ESS: Q2 2023 Guidance Up, Setting Up A Q3 Beat
Essex Property Trust (ESS) had a great Q2 2023 earnings release.
I prepared the following table to highlight key metrics:
That’s a healthy increase to Core FFO guidance. About 1.5% is good for any environment, but it’s especially nice this year.
Guidance for revenue is up slightly and expenses are down. The combination is a nice boost to net operating income. We’re getting the same story in same-store NOI and Core FFO. Fundamentals are doing a bit better than expected.
On the earnings call, Essex’s management said (bolding mine):
Our improved outlook reflects the year-to-date resilience of the economy and labor markets, both surpassing our initial forecast. This dynamic, coupled with slowing apartment deliveries, have contributed to a healthy demand for rental housing in our markets. As a result, we raised our average market rent growth expectations for the West Coast by 50 basis points to 2.5%, with notable increases to San Diego and San Jose.
Demand associated with job growth is a key driver to the revision. We now expect our markets to generate 1.7% job growth for the full year. This is mostly attributable to the growth achieved in the first half of the year, with our markets posting 2.6% job growth on a trailing 3-month average through June.
Additionally, the layoff announcements from the largest technology companies have proven less consequential than headlines suggested with only a fraction occurring within our markets, and the vast majority of those affected quickly finding new employment.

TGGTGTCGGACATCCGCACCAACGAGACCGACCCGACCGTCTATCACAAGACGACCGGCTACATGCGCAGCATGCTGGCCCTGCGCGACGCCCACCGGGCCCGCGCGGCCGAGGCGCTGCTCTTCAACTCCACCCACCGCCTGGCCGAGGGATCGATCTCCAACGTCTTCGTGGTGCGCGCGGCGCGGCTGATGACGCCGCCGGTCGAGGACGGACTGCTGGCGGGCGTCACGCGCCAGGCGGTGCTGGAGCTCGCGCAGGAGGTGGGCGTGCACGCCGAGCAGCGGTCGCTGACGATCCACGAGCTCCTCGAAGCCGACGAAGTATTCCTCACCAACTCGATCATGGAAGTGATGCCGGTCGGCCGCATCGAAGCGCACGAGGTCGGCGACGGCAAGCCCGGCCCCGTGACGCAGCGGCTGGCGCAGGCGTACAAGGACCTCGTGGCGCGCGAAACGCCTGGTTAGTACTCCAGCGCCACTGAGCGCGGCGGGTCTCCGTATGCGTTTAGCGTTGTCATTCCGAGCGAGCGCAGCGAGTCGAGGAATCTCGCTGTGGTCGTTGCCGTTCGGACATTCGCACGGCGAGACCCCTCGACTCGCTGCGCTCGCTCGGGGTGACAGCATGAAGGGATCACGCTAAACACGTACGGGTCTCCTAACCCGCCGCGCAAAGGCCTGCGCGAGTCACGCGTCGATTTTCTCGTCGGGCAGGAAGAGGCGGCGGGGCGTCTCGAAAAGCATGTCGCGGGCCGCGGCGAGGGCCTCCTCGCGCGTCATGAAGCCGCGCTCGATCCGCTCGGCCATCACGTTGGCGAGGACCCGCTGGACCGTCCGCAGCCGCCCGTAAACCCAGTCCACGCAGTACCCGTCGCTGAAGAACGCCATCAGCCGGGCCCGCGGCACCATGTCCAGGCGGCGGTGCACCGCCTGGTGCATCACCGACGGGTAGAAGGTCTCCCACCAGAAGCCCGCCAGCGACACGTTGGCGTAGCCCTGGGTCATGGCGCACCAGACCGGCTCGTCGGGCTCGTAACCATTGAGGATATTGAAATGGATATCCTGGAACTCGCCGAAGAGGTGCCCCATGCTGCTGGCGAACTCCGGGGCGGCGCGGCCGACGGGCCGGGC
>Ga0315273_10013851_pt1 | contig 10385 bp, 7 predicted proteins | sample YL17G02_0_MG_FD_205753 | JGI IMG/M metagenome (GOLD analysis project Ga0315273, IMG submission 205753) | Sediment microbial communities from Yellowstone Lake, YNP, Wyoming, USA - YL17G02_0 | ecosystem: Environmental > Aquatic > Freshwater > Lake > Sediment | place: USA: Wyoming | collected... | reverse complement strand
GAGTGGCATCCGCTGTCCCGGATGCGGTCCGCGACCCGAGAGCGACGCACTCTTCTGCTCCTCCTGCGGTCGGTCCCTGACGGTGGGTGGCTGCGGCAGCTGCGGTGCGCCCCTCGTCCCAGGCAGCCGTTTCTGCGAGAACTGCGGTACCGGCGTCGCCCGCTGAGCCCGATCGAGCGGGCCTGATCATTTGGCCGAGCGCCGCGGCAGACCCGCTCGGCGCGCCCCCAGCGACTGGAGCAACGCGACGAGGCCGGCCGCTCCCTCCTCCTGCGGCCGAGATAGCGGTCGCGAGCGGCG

Turning to the supply outlook. Our research forecast a slight reduction in 2023 deliveries as a few delay projects get pushed into 2024. While we have been pleased with the steady job growth achieved on the West Coast to start the year, we remain cognizant of the potential for more interest rate increases given the Fed's focus on inflation reduction. Thus, our job outlook contemplates a moderating economy as we approach year-end. And accordingly, our base case expectation assumes modest market rent growth for the remainder of the year.
I want to emphasize that the “slowing apartment deliveries” are a direct function of delays pushing some projects back. It isn’t less construction; it’s just slightly delayed delivery.
Further, I want to emphasize that guidance still assumes the economy weakens later in the year.
Guidance Vs. Actual
When discussing the Q1 2023 results, I wrote:
Management has been forecasting a recession all year and that weighs on guidance. We can see that it is still weighing on guidance. Core FFO came in $.08 above the midpoint of management’s expectations. That gain was driven by stronger revenue, it wasn’t a non-recurring expense reduction. Despite the improved revenue, guidance only increased by $.03.
Since management’s base scenario was a recession, the original guidance was biased toward the low end. Consequently, raising expectations was easier than it would’ve been for a REIT that wasn’t forecasting a recession as the base scenario.